My Last Day (2010) – By James Dubbeldam

My Last Day, written and directed by Marc Van Osdale, is a great 16 minute short film.
The film is about a quiet young man, Tom (Gabe Fremuth) who works at a liquor store and is pushed around by his manager, Jason (Brian O’Hara).

Tom begins a conversation with two good-looking young girls one afternoon and it appears to be going well until his manager interrupts and sends Tom outside to unload his car. Tom isn’t happy about this, but doesn’t do or say anything about it.

Later in the day he asks his manager why he has to do everything and why he even needs a manager there if he’s not doing anything. His manager agrees with him and leaves Tom to close the store himself.

When Tom gets home he routinely begins unfolding his laundry and finds a kitchen knife in the hamper. He examines it and puts it away. But not out of sight.

That night he dreams of stabbing his manager, standing up for himself and therefore facing his “push-over” nature. The next morning- seeing the knife, he puts it in his bag and heads for work.

Jason, his manager, begins putting Tom down as soon as he arrives, giving him shit for forgetting something from the night before. Tom stands up for himself, and right when you think something is going to happen it suddenly cuts to Tom leaving the store, expressionless.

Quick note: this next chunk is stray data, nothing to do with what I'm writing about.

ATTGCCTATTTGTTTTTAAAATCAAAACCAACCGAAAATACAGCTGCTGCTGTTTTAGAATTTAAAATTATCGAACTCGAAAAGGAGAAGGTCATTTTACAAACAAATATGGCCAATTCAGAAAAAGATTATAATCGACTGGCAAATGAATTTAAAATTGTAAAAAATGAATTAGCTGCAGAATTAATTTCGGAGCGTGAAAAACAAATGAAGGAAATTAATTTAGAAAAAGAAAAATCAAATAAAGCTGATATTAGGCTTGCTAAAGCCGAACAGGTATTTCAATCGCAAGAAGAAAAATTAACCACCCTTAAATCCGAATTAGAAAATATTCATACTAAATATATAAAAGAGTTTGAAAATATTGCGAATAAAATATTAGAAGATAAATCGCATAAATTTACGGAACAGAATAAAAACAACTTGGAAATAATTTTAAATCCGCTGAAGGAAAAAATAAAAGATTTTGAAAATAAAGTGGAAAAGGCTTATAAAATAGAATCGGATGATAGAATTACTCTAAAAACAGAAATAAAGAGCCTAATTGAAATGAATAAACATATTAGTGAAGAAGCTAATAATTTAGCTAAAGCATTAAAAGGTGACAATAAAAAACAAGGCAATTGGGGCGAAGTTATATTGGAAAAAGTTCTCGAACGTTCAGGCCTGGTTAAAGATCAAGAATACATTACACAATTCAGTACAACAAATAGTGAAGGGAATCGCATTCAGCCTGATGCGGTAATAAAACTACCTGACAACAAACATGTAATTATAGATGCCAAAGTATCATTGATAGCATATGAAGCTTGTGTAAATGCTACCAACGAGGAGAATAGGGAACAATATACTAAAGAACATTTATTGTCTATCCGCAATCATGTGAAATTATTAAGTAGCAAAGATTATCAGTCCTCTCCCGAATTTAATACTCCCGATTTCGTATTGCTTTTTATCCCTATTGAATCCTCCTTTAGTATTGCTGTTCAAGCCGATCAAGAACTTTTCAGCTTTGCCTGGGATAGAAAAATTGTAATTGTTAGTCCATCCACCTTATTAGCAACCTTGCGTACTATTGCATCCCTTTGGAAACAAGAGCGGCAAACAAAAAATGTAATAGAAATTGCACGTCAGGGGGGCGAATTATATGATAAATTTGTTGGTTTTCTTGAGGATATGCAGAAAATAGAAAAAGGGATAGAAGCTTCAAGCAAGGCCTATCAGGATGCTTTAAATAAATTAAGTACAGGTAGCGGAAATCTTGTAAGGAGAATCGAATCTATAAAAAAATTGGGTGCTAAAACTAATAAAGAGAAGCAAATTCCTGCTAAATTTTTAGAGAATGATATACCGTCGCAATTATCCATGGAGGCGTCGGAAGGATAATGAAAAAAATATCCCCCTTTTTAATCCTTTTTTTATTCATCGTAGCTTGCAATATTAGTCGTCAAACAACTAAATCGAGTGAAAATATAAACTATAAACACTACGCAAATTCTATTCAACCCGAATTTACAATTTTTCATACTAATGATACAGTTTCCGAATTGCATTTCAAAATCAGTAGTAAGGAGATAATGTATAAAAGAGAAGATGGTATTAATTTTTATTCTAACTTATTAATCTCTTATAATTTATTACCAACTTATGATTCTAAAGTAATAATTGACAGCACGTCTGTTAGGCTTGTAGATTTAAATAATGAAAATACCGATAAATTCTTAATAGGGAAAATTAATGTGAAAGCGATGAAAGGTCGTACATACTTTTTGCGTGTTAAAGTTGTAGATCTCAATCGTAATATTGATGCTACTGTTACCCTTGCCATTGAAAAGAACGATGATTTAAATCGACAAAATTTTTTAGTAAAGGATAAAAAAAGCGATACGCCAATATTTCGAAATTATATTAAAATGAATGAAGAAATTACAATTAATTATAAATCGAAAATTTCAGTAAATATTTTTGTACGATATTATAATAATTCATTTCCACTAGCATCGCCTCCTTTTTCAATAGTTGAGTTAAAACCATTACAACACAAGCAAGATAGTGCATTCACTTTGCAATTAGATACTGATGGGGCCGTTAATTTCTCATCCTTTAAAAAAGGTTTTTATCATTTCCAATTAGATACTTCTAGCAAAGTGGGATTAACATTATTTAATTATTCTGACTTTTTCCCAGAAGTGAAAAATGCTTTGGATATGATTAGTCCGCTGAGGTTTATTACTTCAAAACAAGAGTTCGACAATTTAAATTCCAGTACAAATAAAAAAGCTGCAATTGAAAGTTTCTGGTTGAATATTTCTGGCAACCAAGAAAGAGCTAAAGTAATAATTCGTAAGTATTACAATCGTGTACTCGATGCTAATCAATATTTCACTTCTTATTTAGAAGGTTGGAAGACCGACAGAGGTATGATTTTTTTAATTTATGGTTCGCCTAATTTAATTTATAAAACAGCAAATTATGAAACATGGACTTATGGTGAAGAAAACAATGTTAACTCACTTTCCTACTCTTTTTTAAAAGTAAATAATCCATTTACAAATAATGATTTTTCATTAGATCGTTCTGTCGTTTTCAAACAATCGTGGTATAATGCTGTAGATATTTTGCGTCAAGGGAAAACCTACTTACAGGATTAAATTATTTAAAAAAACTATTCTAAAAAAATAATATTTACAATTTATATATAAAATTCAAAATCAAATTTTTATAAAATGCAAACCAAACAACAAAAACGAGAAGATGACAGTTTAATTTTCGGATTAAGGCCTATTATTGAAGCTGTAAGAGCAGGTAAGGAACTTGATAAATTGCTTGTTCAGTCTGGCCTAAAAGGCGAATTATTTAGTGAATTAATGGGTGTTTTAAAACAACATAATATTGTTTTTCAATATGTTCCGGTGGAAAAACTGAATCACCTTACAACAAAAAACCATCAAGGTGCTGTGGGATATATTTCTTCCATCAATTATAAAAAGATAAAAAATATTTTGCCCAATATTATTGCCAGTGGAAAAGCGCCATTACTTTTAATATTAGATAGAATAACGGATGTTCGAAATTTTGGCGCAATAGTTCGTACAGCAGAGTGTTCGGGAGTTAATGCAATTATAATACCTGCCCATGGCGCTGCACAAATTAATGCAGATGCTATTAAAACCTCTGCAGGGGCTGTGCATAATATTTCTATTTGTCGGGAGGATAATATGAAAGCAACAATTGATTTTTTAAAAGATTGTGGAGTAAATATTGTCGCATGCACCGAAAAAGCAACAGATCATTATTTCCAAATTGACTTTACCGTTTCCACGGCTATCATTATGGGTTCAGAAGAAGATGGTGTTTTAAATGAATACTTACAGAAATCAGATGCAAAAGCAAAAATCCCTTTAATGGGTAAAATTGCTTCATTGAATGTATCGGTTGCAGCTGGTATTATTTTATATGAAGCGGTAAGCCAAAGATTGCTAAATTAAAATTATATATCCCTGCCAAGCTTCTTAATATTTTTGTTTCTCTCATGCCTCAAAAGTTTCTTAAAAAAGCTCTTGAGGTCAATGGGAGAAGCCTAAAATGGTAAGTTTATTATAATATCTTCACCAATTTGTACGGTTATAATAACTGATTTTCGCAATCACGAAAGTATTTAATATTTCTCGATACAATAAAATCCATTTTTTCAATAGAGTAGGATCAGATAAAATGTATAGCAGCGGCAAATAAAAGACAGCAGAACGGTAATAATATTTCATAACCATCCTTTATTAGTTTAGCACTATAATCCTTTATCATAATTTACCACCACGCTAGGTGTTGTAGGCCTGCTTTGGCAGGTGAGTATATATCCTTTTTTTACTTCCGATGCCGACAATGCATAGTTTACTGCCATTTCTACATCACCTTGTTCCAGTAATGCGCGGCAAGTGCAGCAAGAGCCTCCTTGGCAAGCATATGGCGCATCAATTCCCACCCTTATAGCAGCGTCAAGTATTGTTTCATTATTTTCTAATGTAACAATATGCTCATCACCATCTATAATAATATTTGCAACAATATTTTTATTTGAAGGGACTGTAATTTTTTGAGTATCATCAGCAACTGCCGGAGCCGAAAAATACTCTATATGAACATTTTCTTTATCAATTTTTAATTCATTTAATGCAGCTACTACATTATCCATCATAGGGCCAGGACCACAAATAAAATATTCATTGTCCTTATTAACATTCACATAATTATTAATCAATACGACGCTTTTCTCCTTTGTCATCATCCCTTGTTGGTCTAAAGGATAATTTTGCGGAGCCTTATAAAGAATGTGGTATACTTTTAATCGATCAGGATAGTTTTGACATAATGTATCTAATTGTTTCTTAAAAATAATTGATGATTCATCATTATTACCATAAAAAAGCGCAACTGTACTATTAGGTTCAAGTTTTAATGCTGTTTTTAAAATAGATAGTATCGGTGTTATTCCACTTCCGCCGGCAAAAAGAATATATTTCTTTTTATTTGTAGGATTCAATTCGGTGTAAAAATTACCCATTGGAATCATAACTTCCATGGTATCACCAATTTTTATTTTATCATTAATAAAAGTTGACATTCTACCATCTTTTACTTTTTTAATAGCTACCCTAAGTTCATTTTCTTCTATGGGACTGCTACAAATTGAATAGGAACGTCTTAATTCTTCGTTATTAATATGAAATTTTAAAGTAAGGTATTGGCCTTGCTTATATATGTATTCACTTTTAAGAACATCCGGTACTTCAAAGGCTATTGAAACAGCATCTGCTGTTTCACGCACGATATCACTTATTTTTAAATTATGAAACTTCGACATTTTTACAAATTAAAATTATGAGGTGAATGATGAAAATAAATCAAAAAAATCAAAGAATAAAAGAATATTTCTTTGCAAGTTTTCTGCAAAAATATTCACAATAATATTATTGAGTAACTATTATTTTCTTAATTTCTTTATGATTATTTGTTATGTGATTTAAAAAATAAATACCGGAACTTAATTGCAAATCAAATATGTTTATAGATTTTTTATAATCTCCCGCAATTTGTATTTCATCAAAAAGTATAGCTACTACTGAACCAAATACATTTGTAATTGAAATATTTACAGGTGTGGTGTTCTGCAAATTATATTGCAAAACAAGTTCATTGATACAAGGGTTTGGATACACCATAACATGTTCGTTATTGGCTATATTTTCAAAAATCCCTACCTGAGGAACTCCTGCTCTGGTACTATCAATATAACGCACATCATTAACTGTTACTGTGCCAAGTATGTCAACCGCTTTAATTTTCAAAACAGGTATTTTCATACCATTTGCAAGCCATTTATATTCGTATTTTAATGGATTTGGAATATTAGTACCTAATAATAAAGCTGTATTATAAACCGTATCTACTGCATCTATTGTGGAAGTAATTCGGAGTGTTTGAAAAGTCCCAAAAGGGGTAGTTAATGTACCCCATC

He runs into one of the girls from the other day and builds up courage to ask for her number. And he gets it. But what has he just done?

Overall, My Last Day is a very professional short film. The acting is great, the pacing is good- it consistently keeps you in the story.

Good actors don’t always need to be speaking. The viewer picks up so much from looks and from body language. Gabe Fremuth (Tom) has that going for him. He’s good, and he doesn’t have to say that much to believe him in the character. Van Osdale directs him well, there’s a very smooth consistency in his character and between scenes.

The film itself is very polished looking. There are some odd choices for some shots (interesting angles) which you see a lot in “student” films, but there’s only a few, and they aren’t too harsh. But they do stand out.

The music was good, but a little overbearing in places. But it did built tension and worked well with the story. The audio was great- and that’s a sign of a professional film.

I couldn’t find any continuity issues in the film. Another sign of a lot of love and care put into this short.

The script itself is interesting. I would say that is the possible fault with the film. The dialogue is good, but there’s just not that much to the story and not enough development of the characters for it to be “amazing”.

Overall, Marc Van Osdale has a very solid short film here. It’s not the best I’ve seen but it’s well done, entertaining and professional. He knows what he is doing for sure and has a great deal of talent. I look forward to seeing what he comes up with in the future. I believe he will have a promising career.